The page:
Cramer and his team are always able to reference the earlier stages in the process and quite often would view side by side clips of Brolin with Thanos. “Ultimately, this process just got faster and faster as we did more shots” comments Port. “Which is great, and helps enormously with dealing with 400 plus shots. It really becomes critical to turn around that many shots, and without the tools, just doing it with key-frame would have required a tonne more people and effort, so this has been really a huge step forward for us” he adds.
One of the tools the animators had control over was a skin slide over the muscles of the face, but the team did not adopt much in the way of flesh simulations on top of what was captured naturally. “But we are looking further into that, and it is something that we want to use more of moving forward, as we did still have to do quite a lot of shot based modeling,” comments Port, referring to more than just the facial pipeline. “There were directions with his muscles that we did not really account for in planning. Marvel felt that even if Thanos was just standing, to keep him alive there needed to be small muscles firing, flexing and moving… these are all adjustments that we addressed either through muscles sims, shot modeling and/or then running skin slide simulations on top of that”, he adds.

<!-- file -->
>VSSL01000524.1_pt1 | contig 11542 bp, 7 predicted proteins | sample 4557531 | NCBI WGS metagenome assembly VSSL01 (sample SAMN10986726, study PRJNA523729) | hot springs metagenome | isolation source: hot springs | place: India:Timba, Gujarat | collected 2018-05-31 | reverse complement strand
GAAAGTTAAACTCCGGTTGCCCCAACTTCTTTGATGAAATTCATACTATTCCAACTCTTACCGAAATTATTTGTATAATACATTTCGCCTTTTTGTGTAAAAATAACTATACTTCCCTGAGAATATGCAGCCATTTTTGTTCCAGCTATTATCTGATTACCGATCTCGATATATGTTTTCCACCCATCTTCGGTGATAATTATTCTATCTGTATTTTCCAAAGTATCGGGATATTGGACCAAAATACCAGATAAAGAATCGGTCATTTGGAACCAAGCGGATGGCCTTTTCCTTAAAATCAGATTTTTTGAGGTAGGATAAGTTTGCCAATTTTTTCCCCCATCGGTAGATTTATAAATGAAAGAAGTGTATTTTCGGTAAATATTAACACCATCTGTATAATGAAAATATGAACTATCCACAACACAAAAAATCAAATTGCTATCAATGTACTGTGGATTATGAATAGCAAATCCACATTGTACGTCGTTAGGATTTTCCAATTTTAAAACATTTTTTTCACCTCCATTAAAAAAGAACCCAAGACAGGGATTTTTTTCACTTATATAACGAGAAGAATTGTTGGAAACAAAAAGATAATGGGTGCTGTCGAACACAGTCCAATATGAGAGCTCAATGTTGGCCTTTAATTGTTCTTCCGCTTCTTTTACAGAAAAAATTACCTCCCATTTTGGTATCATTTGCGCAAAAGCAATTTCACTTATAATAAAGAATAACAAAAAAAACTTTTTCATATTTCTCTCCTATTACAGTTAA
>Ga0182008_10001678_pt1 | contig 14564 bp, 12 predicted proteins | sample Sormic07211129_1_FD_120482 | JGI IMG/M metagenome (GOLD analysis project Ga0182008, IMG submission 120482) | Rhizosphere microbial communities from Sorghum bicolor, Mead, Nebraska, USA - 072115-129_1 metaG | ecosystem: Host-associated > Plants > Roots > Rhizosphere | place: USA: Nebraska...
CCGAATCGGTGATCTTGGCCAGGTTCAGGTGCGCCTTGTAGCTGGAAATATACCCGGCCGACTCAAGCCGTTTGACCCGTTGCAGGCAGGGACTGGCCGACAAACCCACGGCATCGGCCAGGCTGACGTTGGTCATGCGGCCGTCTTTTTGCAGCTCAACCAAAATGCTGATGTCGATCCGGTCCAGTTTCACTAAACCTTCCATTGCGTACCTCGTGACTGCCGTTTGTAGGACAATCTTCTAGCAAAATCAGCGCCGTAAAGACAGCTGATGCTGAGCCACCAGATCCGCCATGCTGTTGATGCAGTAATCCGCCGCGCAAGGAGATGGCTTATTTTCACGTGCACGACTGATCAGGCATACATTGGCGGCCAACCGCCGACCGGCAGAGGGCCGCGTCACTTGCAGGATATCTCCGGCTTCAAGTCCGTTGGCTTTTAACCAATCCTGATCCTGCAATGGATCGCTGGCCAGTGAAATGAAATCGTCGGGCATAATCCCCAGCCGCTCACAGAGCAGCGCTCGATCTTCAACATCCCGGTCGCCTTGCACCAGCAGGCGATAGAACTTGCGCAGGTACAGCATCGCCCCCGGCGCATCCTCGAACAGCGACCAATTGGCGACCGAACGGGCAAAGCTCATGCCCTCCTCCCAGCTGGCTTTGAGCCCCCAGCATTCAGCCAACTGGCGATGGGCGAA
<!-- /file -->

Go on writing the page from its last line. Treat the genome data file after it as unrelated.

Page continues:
Lighting and Shaders
In addition to the animation, the team worked hard on the shaders, lighting and technical compositing of their character pipeline.
Even with the animation capture process above, the final model of Thanos still needed pore level detail sculpted. Here the team used some photogrammetry scans of Brolin to reference pore level detail and add it to the Thanos model by hand in Z-brush. “Chris Nichols, who was our Look Dev. – Texture supervisor together with Jeremy Buttell CG supervisor, did an amazing job. Chris was the first person to jump on to Thanos and really treat his look, .. he did most of the displacements and fine pore level details”, commented Hendler.